At last weekend’s Singapore GP it was confirmed that the ongoing strained marriage between the once-great McLaren team and engine supplier Honda would end in divorce at the end of the year.
Much was expected of the relationship between the parties, particularly as McLaren had secured the services of two-time world champion Fernando Alonso for 2015.
While few expected immediate results there was hope that previous success enjoyed by a relationship from 1988 to 1992 would be reignited.
In that five-year period the McLaren Honda team scored 44 wins and 53 pole positions to dominate the sport, while previous to that, Honda had powered the Williams team to 23 wins and 19 pole positions between 1983 and 1987.
It didn’t get off to a very good start with Alonso caught up in a monster crash in the 2015 Australian GP, and from there it went downhill rapidly with McLaren bosses and Alonso voicing their frustration at the lack of engine performance, straining the relationship to breaking point.
Since joining the team Alonso has contested 52 races and his best results are a fifth place in Hungary in 2015 and fifth places in Monaco and the US in 2016.
There have been 19 retirements, usually accompanied by a very vocal response from the Spaniard, and he has only finished in the points (top ten) eleven times.
In a very convoluted deal Renault will now supply engines to the team in 2018, and while Renault has had its own issues, obviously McLaren team boss Zak Brown feels the future will be much better.
What is yet to be confirmed is whether Alonso will have the confidence in the French to supply a competitive engine to entice him to continue with McLaren.
In actual fact he doesn’t really have a choice as all the competitive seats have been locked in, so the feeling is he will stay put.
Alonso has previous history with the Renault, having won his two championships with them in 2005 and 2006 scoring 14 wins and another 15 podiums over the two years.
So where does this all leave Honda who are a very proud company and will want to save face?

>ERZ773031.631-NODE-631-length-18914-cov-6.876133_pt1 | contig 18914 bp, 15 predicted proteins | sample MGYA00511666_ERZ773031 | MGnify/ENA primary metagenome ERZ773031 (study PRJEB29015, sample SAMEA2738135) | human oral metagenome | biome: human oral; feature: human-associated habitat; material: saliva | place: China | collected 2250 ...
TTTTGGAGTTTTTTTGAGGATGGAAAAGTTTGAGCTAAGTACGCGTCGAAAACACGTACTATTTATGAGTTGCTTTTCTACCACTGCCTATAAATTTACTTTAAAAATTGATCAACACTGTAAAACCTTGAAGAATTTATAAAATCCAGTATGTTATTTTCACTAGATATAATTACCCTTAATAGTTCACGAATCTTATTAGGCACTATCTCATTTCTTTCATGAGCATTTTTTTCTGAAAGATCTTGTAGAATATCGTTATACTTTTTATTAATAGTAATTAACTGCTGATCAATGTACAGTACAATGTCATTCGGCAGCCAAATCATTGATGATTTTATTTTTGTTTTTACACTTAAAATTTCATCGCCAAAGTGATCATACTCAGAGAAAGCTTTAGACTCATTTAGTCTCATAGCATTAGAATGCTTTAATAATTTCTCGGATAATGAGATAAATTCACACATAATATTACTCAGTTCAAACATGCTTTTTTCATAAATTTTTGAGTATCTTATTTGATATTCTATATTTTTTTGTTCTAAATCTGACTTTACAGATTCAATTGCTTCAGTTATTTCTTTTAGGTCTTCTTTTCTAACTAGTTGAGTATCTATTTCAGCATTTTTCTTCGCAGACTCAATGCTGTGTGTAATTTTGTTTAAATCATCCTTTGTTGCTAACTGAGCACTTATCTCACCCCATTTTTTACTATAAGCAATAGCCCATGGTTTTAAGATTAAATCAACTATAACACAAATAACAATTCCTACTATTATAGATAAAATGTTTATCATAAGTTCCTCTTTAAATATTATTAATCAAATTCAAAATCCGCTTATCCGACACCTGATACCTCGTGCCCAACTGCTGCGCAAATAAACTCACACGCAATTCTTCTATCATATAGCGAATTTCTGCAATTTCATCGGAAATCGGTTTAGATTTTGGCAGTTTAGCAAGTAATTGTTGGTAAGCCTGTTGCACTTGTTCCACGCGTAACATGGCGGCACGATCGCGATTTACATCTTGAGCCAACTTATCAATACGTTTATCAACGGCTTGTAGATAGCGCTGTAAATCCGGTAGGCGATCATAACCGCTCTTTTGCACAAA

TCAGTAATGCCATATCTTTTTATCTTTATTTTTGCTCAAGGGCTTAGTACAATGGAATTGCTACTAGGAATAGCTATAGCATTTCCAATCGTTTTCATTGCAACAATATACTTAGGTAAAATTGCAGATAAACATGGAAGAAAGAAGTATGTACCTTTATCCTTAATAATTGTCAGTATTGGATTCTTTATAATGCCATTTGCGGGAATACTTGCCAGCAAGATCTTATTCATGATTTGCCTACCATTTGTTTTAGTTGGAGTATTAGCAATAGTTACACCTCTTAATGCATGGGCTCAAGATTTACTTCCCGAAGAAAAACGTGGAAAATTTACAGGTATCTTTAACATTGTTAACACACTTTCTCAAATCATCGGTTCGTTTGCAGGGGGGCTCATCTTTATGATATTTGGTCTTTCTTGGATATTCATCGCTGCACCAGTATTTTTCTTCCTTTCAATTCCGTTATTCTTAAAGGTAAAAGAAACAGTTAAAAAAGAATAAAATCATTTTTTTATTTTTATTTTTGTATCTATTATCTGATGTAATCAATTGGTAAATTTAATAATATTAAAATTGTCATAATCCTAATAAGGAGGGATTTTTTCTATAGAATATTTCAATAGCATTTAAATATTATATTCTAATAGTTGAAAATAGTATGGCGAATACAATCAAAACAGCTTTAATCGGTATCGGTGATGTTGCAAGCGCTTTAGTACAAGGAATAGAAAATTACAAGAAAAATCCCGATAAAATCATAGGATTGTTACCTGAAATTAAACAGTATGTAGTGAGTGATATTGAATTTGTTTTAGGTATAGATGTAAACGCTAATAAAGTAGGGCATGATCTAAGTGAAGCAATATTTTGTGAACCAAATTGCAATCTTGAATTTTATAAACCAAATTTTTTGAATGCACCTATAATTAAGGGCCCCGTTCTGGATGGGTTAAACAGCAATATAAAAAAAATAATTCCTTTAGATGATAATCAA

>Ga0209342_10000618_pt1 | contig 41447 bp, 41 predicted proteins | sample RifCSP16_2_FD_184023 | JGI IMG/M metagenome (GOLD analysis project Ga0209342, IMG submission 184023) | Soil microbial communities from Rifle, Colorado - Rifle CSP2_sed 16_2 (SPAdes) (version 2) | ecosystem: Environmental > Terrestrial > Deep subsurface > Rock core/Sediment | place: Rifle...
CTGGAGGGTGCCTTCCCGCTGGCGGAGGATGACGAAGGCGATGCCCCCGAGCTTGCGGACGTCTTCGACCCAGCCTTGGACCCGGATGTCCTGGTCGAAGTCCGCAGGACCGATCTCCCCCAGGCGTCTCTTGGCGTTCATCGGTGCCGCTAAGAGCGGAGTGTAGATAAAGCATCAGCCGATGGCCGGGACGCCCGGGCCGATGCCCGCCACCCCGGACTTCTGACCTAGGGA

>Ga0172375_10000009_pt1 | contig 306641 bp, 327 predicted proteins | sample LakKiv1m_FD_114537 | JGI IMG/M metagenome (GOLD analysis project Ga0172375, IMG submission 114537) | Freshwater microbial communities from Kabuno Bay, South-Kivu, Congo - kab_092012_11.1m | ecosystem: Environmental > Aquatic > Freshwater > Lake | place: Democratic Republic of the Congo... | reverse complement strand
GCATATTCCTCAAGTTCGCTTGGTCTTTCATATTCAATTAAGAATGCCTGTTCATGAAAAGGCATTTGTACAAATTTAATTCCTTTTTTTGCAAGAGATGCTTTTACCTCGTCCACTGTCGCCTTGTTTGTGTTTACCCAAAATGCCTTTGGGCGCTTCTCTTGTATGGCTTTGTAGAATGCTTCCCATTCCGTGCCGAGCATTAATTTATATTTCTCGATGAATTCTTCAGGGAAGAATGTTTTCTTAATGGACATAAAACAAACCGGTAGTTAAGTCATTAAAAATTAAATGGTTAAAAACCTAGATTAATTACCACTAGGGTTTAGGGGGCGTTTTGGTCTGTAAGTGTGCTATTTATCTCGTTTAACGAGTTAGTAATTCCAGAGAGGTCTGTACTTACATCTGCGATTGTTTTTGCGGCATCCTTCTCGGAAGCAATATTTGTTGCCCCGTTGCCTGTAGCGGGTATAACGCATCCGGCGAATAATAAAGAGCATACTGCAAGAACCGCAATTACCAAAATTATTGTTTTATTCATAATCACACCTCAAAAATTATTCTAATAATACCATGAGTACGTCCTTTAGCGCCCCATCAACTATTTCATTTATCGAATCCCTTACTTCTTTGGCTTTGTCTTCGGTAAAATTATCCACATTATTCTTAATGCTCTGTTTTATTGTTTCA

It’s been announced they have come to an arrangement with Toro Rosso, who is the second-tier Red Bull team, to supply them with engines and one suggestion is that Red Bull could even move to Honda power when the new engine regulations come into effect in 2020.
Part of the deal is that Toro Rosso driver Carlos Sainz will move to the Renault team in 2018 leaving current Renault driver Jolyon Palmer without a drive.
For next year Mercedes have locked in both Lewis Hamilton and Valtieri Bottas, Ferrari have locked in Sebastian Vettel and Kimi Raikkonen and Red Bull have locked in Daniel Ricciardo and Max Verstappen.
In 1973 Porsche provided twelve identical 911 Porsche RSR models for a group of top-flight drivers in their respective fields to compete in the four-round International Race Of Champions (IROC) series in America at four different tracks.
When the drivers arrived at each round they had to draw a number which dictated the car they were to race, and that was to avoid any issue that any one car was better than the others.
The series victor with three wins was 1972 Indianapolis winner Mark Donohue, and this weekend one of his winning cars will be on display and driven in demonstration laps at the Baskerville historic meeting.
The car, owned by the Dutton’s Garage in Melbourne, is reputed to be valued at $4 million.
Donohue is widely regarded as one of the best drivers to come out of America and his untimely death practising for the Austrian GP in 1975 was a great loss to the sport.
Some of the other drivers who competed in the IROC series included former world F1 champions Denny Hulme and Emerson Fittipaldi, four-time Indianapolis 500 winner A.J.Foyt and top NASCAR drivers Bobby Allison, David Pearson and Richard Petty.